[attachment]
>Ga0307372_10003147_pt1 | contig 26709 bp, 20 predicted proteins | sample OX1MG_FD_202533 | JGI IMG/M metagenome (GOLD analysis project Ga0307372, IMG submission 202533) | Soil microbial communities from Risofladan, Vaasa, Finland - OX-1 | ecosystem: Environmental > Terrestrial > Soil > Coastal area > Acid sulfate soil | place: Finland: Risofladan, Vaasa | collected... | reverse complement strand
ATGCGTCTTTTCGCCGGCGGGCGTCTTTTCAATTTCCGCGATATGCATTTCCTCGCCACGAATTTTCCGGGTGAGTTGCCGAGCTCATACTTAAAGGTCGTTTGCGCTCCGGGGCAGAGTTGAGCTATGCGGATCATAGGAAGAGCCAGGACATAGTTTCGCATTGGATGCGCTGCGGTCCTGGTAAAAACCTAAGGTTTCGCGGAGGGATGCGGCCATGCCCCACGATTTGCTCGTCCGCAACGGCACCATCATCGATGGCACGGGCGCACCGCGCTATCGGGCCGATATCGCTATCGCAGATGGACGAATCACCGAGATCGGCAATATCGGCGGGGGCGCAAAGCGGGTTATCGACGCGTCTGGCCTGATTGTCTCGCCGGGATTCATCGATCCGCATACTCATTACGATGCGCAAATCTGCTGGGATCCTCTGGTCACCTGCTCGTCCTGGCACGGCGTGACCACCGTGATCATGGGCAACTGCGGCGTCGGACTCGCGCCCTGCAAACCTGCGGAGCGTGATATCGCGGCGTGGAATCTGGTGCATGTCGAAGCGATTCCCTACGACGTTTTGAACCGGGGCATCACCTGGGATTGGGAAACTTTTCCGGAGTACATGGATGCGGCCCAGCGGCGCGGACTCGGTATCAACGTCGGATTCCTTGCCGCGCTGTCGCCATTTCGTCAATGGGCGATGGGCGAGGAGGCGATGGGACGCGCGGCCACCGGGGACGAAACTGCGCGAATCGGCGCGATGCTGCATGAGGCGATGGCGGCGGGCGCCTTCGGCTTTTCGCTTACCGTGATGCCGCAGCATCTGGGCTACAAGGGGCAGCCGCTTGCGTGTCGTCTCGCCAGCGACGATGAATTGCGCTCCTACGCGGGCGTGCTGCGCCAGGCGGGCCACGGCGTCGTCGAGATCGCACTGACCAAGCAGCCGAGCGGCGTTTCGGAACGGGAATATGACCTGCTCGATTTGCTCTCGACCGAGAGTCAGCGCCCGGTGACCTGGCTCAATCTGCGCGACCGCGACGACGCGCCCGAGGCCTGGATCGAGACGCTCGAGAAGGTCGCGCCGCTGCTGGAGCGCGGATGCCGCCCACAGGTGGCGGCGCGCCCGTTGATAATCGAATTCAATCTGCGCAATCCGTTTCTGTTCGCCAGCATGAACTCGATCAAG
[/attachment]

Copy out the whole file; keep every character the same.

>Ga0307372_10003147_pt1 | contig 26709 bp, 20 predicted proteins | sample OX1MG_FD_202533 | JGI IMG/M metagenome (GOLD analysis project Ga0307372, IMG submission 202533) | Soil microbial communities from Risofladan, Vaasa, Finland - OX-1 | ecosystem: Environmental > Terrestrial > Soil > Coastal area > Acid sulfate soil | place: Finland: Risofladan, Vaasa | collected... | reverse complement strand
ATGCGTCTTTTCGCCGGCGGGCGTCTTTTCAATTTCCGCGATATGCATTTCCTCGCCACGAATTTTCCGGGTGAGTTGCCGAGCTCATACTTAAAGGTCGTTTGCGCTCCGGGGCAGAGTTGAGCTATGCGGATCATAGGAAGAGCCAGGACATAGTTTCGCATTGGATGCGCTGCGGTCCTGGTAAAAACCTAAGGTTTCGCGGAGGGATGCGGCCATGCCCCACGATTTGCTCGTCCGCAACGGCACCATCATCGATGGCACGGGCGCACCGCGCTATCGGGCCGATATCGCTATCGCAGATGGACGAATCACCGAGATCGGCAATATCGGCGGGGGCGCAAAGCGGGTTATCGACGCGTCTGGCCTGATTGTCTCGCCGGGATTCATCGATCCGCATACTCATTACGATGCGCAAATCTGCTGGGATCCTCTGGTCACCTGCTCGTCCTGGCACGGCGTGACCACCGTGATCATGGGCAACTGCGGCGTCGGACTCGCGCCCTGCAAACCTGCGGAGCGTGATATCGCGGCGTGGAATCTGGTGCATGTCGAAGCGATTCCCTACGACGTTTTGAACCGGGGCATCACCTGGGATTGGGAAACTTTTCCGGAGTACATGGATGCGGCCCAGCGGCGCGGACTCGGTATCAACGTCGGATTCCTTGCCGCGCTGTCGCCATTTCGTCAATGGGCGATGGGCGAGGAGGCGATGGGACGCGCGGCCACCGGGGACGAAACTGCGCGAATCGGCGCGATGCTGCATGAGGCGATGGCGGCGGGCGCCTTCGGCTTTTCGCTTACCGTGATGCCGCAGCATCTGGGCTACAAGGGGCAGCCGCTTGCGTGTCGTCTCGCCAGCGACGATGAATTGCGCTCCTACGCGGGCGTGCTGCGCCAGGCGGGCCACGGCGTCGTCGAGATCGCACTGACCAAGCAGCCGAGCGGCGTTTCGGAACGGGAATATGACCTGCTCGATTTGCTCTCGACCGAGAGTCAGCGCCCGGTGACCTGGCTCAATCTGCGCGACCGCGACGACGCGCCCGAGGCCTGGATCGAGACGCTCGAGAAGGTCGCGCCGCTGCTGGAGCGCGGATGCCGCCCACAGGTGGCGGCGCGCCCGTTGATAATCGAATTCAATCTGCGCAATCCGTTTCTGTTCGCCAGCATGAACTCGATCAAG